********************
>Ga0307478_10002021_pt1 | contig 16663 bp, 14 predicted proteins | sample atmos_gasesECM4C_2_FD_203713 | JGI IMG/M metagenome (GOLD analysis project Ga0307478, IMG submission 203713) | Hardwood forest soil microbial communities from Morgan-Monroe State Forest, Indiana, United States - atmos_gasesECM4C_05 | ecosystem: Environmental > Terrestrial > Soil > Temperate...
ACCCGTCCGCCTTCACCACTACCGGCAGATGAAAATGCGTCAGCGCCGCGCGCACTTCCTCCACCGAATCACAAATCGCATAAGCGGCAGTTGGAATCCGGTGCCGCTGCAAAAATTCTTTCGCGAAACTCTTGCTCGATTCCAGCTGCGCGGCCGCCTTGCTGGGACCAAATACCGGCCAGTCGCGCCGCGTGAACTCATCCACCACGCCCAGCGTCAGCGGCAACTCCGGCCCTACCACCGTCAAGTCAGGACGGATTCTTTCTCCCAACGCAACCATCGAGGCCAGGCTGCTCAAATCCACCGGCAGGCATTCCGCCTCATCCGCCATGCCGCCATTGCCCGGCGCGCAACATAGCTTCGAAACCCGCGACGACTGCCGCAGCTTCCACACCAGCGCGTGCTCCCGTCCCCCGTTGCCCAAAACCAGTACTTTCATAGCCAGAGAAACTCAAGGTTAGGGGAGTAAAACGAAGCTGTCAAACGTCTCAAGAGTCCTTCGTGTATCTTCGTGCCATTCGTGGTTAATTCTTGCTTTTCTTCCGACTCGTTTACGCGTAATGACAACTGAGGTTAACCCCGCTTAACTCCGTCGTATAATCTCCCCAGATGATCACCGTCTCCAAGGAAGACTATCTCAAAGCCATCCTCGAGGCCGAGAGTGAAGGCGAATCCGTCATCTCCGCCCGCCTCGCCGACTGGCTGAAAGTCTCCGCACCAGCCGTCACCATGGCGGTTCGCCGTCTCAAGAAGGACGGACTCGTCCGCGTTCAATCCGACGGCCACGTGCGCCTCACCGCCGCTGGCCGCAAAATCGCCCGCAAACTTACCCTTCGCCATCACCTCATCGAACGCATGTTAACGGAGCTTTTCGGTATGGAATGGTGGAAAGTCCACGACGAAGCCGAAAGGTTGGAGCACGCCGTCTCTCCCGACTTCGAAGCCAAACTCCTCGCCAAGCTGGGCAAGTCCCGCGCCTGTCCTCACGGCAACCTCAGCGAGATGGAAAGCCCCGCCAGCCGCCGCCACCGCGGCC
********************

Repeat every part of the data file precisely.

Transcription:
>Ga0307478_10002021_pt1 | contig 16663 bp, 14 predicted proteins | sample atmos_gasesECM4C_2_FD_203713 | JGI IMG/M metagenome (GOLD analysis project Ga0307478, IMG submission 203713) | Hardwood forest soil microbial communities from Morgan-Monroe State Forest, Indiana, United States - atmos_gasesECM4C_05 | ecosystem: Environmental > Terrestrial > Soil > Temperate...
ACCCGTCCGCCTTCACCACTACCGGCAGATGAAAATGCGTCAGCGCCGCGCGCACTTCCTCCACCGAATCACAAATCGCATAAGCGGCAGTTGGAATCCGGTGCCGCTGCAAAAATTCTTTCGCGAAACTCTTGCTCGATTCCAGCTGCGCGGCCGCCTTGCTGGGACCAAATACCGGCCAGTCGCGCCGCGTGAACTCATCCACCACGCCCAGCGTCAGCGGCAACTCCGGCCCTACCACCGTCAAGTCAGGACGGATTCTTTCTCCCAACGCAACCATCGAGGCCAGGCTGCTCAAATCCACCGGCAGGCATTCCGCCTCATCCGCCATGCCGCCATTGCCCGGCGCGCAACATAGCTTCGAAACCCGCGACGACTGCCGCAGCTTCCACACCAGCGCGTGCTCCCGTCCCCCGTTGCCCAAAACCAGTACTTTCATAGCCAGAGAAACTCAAGGTTAGGGGAGTAAAACGAAGCTGTCAAACGTCTCAAGAGTCCTTCGTGTATCTTCGTGCCATTCGTGGTTAATTCTTGCTTTTCTTCCGACTCGTTTACGCGTAATGACAACTGAGGTTAACCCCGCTTAACTCCGTCGTATAATCTCCCCAGATGATCACCGTCTCCAAGGAAGACTATCTCAAAGCCATCCTCGAGGCCGAGAGTGAAGGCGAATCCGTCATCTCCGCCCGCCTCGCCGACTGGCTGAAAGTCTCCGCACCAGCCGTCACCATGGCGGTTCGCCGTCTCAAGAAGGACGGACTCGTCCGCGTTCAATCCGACGGCCACGTGCGCCTCACCGCCGCTGGCCGCAAAATCGCCCGCAAACTTACCCTTCGCCATCACCTCATCGAACGCATGTTAACGGAGCTTTTCGGTATGGAATGGTGGAAAGTCCACGACGAAGCCGAAAGGTTGGAGCACGCCGTCTCTCCCGACTTCGAAGCCAAACTCCTCGCCAAGCTGGGCAAGTCCCGCGCCTGTCCTCACGGCAACCTCAGCGAGATGGAAAGCCCCGCCAGCCGCCGCCACCGCGGCC